It’s certainly not going on in Germany. Axel Springer, a top publishing house for numerous German media sources, including AutoBild, has now wrestled the prestigious Golden Steering Wheel award out of everyone’s hands. There’ll be no thanking of grade school teachers by auto execs this year. Blame, well, the auto industry.
The mash-up of fledgling technology that requires human vigilance to ensure safety and our natural inclination to become distracted by mobile devices appears to be the cause of the fatal Tempe, Arizona Uber crash in March.
According to a lengthy police report obtained by Reuters, the driver of the autonomous Volvo XC90 operated by Uber Technologies may have been watching the TV show The Voice in the moments leading up to the collision. The impact killed 49-year-old Elaine Herzberg, who was crossing the darkened street with her bicycle.
Tesla CEO Elon Musk appears to be on the hunt for potential saboteurs and thieves. However, as the company doubles down on Model 3 assembly both inside its Fremont, California plant and the tent erected outside, a murky sideshow has emerged.
On Sunday night, Musk emailed employees to alert them to the actions of a saboteur caught hacking the automaker’s manufacturing operating system (MOS), cautioning them to be on the lookout for other nefarious deeds. The automaker then filed a lawsuit against process technician Martin Tripp, who Tesla alleges stole several gigabytes worth of data from the MOS and funnelled the info, which included photos, to shadowy third parties. Incorrect statements were also made to the media by the disgruntled employee, Tesla claims, and it’s now seeking its pound of flesh (as well as its data, plus punitive damages) via the suit.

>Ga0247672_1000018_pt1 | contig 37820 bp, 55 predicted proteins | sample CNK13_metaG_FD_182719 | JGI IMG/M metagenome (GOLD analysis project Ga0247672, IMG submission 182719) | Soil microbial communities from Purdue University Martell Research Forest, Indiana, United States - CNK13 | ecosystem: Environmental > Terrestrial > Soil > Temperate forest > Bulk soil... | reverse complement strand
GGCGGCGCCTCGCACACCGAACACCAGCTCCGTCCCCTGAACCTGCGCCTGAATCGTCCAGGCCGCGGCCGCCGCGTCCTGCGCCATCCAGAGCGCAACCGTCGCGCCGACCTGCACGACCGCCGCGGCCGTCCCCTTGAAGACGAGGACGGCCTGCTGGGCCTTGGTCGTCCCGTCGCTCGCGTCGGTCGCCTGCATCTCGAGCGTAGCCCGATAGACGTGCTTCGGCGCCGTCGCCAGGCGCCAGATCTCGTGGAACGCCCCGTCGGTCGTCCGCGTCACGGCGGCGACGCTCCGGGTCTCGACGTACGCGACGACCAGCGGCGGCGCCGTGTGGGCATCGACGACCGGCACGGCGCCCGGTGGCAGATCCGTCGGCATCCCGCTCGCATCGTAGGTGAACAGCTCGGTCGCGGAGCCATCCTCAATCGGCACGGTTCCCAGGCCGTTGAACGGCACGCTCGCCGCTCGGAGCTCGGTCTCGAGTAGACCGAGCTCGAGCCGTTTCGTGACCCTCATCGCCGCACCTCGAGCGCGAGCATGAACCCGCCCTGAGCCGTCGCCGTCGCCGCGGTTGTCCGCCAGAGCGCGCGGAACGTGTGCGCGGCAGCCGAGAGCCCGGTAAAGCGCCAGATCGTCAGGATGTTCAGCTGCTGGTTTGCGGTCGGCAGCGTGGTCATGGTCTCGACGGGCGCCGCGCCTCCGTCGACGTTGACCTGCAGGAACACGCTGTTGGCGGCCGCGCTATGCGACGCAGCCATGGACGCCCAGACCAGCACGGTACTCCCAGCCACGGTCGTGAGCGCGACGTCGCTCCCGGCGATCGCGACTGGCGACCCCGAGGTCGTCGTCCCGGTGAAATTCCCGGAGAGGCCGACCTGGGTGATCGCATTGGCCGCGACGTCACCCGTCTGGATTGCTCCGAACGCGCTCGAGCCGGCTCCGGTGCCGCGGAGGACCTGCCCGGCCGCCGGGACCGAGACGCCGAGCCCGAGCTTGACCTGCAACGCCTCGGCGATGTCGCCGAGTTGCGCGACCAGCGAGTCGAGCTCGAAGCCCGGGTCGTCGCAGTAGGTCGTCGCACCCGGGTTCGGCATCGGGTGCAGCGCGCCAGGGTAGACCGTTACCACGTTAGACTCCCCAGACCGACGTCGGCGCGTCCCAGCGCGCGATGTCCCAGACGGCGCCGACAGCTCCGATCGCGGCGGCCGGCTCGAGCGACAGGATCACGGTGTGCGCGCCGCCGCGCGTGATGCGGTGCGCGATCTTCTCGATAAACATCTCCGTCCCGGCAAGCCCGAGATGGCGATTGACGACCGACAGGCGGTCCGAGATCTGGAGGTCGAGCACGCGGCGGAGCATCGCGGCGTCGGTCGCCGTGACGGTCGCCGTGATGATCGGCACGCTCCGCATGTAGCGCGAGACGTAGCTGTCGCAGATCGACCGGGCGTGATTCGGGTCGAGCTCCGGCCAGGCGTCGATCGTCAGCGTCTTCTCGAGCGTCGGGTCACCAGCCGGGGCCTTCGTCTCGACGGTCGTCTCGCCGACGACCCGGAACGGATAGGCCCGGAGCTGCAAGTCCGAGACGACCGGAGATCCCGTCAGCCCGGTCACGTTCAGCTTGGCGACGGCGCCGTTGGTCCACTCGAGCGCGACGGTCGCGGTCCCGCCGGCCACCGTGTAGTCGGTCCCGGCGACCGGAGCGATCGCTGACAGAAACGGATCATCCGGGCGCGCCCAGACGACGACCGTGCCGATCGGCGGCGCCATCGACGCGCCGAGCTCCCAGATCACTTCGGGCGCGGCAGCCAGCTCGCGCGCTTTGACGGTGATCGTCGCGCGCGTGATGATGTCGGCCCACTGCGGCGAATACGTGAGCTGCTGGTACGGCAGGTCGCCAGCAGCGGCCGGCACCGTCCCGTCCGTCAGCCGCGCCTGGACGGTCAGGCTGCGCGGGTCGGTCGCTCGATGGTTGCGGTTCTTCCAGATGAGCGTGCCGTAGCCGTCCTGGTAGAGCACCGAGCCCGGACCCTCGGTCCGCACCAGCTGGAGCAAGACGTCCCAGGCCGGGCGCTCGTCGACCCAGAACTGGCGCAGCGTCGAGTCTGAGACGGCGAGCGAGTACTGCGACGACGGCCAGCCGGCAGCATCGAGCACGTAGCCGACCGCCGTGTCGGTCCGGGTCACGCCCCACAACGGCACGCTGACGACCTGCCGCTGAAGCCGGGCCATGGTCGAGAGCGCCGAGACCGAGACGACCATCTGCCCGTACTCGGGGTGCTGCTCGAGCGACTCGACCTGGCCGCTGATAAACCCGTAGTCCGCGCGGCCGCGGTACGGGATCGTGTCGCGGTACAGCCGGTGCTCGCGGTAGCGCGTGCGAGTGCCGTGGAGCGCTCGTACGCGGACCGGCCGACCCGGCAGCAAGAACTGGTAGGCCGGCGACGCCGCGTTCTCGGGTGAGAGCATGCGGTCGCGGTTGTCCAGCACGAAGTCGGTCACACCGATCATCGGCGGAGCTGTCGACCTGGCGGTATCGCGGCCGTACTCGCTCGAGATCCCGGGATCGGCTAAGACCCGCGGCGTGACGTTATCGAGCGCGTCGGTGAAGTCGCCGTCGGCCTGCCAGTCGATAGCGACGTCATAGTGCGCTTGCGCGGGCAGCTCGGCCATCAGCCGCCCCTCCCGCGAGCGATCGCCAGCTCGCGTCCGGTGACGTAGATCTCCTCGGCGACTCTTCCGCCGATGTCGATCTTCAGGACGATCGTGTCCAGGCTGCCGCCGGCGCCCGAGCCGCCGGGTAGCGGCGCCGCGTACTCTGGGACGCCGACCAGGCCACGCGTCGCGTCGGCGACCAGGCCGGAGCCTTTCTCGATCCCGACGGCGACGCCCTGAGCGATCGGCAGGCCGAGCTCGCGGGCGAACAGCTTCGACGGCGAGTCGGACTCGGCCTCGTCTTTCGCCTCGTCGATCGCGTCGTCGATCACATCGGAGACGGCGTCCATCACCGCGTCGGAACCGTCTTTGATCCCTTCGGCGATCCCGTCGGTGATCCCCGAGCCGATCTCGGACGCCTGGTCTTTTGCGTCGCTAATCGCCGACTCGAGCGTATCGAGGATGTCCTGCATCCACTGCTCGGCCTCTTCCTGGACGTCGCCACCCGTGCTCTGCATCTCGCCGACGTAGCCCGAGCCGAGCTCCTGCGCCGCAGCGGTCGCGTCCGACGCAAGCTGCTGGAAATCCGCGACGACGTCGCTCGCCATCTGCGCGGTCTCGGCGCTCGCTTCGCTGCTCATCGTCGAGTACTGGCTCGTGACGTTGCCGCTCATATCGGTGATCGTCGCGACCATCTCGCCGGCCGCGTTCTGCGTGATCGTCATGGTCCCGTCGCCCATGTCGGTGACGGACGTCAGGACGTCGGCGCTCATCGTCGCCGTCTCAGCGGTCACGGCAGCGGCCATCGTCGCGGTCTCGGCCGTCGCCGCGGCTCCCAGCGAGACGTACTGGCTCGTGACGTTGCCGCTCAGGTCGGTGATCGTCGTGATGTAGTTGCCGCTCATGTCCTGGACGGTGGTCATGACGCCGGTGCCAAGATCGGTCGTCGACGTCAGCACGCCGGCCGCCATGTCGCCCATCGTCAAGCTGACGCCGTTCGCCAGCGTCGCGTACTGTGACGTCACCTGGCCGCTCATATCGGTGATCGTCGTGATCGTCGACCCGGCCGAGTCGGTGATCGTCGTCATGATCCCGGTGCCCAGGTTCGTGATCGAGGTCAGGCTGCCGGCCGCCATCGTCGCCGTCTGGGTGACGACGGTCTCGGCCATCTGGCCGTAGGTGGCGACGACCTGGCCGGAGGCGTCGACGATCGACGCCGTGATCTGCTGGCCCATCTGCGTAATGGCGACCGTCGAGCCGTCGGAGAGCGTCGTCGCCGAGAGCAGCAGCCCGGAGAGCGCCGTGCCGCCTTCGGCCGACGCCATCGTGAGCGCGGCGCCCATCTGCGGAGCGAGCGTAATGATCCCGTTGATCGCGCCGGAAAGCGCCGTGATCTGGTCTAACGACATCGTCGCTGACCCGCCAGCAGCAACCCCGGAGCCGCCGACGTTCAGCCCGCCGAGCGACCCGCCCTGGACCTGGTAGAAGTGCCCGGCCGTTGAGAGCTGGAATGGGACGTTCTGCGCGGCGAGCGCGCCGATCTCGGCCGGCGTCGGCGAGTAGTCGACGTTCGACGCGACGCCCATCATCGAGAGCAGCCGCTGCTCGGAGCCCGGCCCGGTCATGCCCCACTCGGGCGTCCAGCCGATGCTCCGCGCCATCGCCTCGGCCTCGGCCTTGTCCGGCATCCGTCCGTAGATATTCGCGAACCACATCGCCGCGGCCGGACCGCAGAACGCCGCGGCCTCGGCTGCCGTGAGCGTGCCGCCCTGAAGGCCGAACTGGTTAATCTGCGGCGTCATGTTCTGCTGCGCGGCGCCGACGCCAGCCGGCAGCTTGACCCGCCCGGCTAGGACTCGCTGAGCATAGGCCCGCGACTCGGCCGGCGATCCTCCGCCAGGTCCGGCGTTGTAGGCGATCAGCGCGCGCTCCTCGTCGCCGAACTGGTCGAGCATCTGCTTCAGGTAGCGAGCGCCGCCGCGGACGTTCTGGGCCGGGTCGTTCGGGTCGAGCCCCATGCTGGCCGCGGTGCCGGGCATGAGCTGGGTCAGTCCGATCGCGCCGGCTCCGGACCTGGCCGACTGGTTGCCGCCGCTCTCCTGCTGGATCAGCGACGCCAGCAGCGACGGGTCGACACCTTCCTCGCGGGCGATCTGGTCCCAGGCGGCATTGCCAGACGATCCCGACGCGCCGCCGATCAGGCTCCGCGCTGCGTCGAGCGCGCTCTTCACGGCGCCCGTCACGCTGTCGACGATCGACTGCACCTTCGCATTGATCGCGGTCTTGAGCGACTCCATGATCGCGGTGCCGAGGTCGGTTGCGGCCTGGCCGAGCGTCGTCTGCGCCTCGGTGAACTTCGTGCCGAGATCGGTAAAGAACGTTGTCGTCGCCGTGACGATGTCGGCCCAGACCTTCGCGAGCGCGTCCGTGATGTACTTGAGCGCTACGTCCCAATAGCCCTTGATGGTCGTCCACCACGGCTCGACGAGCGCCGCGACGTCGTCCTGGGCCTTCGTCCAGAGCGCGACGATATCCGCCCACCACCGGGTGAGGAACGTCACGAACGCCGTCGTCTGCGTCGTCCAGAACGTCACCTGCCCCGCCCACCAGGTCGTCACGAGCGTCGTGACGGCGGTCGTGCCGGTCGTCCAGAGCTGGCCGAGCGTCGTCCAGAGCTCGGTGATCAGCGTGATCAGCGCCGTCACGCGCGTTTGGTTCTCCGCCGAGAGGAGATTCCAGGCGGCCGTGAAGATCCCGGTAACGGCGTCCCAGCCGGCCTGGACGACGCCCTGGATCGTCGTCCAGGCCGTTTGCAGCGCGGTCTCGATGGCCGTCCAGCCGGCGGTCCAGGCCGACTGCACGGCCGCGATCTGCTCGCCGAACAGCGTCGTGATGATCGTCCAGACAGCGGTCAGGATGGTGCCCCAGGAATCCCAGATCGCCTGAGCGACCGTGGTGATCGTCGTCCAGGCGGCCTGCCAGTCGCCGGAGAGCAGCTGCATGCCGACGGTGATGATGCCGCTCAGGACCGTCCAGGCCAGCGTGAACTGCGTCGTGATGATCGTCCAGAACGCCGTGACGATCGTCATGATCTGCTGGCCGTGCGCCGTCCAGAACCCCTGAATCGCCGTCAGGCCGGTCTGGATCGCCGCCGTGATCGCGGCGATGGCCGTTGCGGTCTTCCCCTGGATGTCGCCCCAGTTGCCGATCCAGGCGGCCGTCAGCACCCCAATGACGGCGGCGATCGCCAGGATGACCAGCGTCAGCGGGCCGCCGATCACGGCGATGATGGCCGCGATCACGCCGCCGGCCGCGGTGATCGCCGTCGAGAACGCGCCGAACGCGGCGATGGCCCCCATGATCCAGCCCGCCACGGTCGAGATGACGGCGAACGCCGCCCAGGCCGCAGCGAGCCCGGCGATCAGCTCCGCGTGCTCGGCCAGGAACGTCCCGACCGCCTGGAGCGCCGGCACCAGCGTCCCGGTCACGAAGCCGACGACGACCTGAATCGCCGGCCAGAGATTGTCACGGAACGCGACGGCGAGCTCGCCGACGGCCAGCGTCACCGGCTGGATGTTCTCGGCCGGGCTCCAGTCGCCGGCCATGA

Tripp’s now telling his side of the story. Oh, and there’s a workplace shooting threat to toss into the mix, too.
Never far from (or out of) the headlines, Tesla has filed a lawsuit against a former employee, alleging the individual stole confidential data hacked from the automaker’s manufacturing operating system and sent it to third parties. He’s also alleged to have made false claims to the media.
The contents of the lawsuit, filed in federal court in Nevada against former process technician Martin Tripp, can be read here. In it, Tripp is alleged to have written computer code designed to funnel data from the company, installing it on several computers to keep the information flowing.